Published on 1st May, 2016, in Mumbai Mirror.
The sign at the entrance is clear: ‘Serving alcohol to the beggars around the temple is strictly prohibited.’ This is the temple of Kilkari Bhairava, established by the Pandavas at the entrance of Indraprastha that now clings to the outer walls of Purana Qila in Delhi.
Here, the deity is offered bottles of alcohol, half of which is evaporated by being poured on a red hot wok and the rest given to the devotee as offering. The temple is frequented by newly married couples and families, all of whom have no discomfort with the offering. For those uncomfortable with offering alcohol to the deity, there is the Dudhiya Bhairava down the road, who accepts raw unprocessed milk and fruits.
Kilkari means squealing, the joyful cry of a child. In art, Bhairava is shown in two forms. As a ferocious alpha, with blood shot eyes, and erect penis, with a garland of skulls, drinking blood or alcohol from a bowl, riding a rabid dog. Or he is visualised as a child, also riding a dog, while holding a human head in his hand. The former is called Kal Bhairava, or sometimes Kala Bhairava. This Bhairava is associated with time, hence death and destruction, and with darkness. The latter cherubic Bhairava is called Batuk Bhairava or Gora Bhairava, the childlike Bhairava or the fair Bhairava. The dark form drinks alcohol and loves narcotics like bhang (cannabis) and dhatura. The light form drinks milk. Both Bhairavas squeal and shout and dance to the beat of the drum at nights just before the new moon, known as Shivaratri, which is sacred to Shiva. Devotees join them, breaking free from the orderly conduct of piety typically expected in temples at daytime.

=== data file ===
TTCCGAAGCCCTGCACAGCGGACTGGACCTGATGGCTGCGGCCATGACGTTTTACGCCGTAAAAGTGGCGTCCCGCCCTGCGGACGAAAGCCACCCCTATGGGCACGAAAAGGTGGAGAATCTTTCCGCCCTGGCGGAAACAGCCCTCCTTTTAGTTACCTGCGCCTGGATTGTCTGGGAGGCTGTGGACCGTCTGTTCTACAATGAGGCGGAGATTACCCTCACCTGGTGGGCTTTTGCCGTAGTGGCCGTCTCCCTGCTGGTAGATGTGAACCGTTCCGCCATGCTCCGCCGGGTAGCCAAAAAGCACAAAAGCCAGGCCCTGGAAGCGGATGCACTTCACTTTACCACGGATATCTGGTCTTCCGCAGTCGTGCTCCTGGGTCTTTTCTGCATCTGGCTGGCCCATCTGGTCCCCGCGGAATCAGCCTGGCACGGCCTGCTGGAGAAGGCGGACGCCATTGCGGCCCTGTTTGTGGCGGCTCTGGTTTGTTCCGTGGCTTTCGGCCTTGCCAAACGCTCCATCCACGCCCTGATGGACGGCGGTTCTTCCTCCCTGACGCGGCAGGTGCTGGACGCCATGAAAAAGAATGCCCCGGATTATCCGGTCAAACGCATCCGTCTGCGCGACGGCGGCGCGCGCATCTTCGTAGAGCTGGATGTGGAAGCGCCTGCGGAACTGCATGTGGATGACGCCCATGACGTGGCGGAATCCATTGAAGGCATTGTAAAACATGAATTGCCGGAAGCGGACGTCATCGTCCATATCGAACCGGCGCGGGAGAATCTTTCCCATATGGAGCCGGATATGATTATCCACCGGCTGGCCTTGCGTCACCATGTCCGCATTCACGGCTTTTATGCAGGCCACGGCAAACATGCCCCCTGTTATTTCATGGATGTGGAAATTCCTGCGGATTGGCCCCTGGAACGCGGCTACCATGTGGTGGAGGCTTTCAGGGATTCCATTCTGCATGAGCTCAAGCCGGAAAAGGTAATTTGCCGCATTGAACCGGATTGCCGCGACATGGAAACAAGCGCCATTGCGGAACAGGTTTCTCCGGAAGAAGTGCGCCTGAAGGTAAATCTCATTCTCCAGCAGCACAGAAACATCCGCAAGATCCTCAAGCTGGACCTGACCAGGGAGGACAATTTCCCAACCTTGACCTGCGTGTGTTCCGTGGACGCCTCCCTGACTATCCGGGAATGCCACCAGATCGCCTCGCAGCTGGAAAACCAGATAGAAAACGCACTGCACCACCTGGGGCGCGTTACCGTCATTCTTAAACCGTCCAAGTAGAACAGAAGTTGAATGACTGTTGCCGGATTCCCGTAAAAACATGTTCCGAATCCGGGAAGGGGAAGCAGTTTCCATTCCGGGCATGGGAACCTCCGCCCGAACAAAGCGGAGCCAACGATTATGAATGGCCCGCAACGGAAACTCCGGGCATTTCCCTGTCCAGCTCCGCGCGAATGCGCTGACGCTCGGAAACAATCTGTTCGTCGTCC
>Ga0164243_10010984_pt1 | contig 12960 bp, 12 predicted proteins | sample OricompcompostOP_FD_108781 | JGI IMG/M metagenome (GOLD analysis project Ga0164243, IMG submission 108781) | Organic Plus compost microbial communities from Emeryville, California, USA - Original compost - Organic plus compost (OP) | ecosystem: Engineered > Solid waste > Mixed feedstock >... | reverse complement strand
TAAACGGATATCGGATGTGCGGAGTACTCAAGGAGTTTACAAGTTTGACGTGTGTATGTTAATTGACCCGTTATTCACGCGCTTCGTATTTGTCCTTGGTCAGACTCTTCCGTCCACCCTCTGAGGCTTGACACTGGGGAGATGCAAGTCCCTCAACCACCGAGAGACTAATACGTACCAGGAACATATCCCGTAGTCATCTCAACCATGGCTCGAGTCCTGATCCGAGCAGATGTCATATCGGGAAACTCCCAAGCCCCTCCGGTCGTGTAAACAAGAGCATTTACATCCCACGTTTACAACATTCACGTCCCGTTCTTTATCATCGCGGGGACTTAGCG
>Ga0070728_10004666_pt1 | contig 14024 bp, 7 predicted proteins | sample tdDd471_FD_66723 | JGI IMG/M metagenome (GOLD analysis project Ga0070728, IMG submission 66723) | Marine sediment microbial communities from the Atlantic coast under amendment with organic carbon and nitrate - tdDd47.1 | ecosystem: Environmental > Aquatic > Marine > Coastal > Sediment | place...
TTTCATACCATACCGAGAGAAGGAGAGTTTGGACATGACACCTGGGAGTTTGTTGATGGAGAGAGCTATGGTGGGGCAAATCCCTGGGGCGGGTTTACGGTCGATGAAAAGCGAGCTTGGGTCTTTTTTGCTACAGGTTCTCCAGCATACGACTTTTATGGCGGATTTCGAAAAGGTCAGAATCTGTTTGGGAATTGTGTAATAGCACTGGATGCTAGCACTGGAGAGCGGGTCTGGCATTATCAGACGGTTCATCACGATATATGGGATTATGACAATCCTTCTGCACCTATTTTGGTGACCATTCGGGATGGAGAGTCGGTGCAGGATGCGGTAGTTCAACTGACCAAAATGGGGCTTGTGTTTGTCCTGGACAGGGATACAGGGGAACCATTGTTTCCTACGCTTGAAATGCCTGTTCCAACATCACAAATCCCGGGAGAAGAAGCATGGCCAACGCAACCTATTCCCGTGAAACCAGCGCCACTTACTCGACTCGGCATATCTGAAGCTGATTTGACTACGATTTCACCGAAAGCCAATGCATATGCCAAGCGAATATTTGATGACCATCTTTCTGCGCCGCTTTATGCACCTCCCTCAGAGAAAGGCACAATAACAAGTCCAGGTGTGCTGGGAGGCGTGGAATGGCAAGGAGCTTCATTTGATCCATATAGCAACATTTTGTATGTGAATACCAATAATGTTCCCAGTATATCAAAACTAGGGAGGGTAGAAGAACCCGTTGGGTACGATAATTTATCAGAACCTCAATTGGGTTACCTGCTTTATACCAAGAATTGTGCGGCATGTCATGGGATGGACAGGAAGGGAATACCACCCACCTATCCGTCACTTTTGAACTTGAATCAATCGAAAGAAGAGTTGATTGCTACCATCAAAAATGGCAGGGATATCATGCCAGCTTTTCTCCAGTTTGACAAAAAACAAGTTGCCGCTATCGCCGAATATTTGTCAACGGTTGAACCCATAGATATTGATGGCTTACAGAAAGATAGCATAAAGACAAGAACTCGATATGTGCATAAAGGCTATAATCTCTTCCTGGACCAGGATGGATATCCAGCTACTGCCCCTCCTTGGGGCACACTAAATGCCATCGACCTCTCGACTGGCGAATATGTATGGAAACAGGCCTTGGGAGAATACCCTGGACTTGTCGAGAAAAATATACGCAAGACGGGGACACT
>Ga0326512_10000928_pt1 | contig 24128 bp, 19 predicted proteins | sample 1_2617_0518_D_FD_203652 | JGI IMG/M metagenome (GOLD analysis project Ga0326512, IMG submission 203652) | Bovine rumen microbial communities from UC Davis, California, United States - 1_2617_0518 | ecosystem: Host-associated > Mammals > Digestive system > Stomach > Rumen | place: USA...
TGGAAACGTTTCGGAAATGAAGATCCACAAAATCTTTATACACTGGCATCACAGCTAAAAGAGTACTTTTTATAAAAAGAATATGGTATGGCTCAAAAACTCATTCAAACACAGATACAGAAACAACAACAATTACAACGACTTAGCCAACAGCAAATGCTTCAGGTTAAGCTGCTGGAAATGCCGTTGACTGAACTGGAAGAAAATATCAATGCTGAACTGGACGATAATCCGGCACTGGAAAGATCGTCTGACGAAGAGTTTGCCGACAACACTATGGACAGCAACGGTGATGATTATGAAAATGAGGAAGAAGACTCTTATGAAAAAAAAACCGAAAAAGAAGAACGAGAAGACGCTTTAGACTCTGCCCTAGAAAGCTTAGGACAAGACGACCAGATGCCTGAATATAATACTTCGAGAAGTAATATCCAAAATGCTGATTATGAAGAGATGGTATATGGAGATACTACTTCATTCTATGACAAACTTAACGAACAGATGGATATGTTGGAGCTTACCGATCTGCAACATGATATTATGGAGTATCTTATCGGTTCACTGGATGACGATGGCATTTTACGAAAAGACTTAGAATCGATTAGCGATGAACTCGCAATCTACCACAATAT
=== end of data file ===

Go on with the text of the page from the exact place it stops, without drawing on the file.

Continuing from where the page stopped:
Unlike the conventional temple of Shiva, there are no images of bulls here. Only dogs which is the ride of Bhairava. The temple complex is consequently full of dogs, who love the attention showered on them by devotees. And Shiva is represented not the aniconic linga, but by a head. The stories of Bhairava are few in Sanskrit Puranic literature but are found in vast numbers in regional literature, in folk and village traditions, often on the fringes of what we can call mainstream Hinduism. For these stories cannot be easily sanitised. The stories are raw and elemental, dealing with primal human instincts for sex and violence. If the 19th century European visitor found such shrines and practices ‘primitive and barbaric’, today the 21st century New Age tourist finds this ‘authentic and real’. It reveals our shift in attitude towards religious practices that are non-Abrahamic, referring to contemptuously by Indologists as ‘pagan’.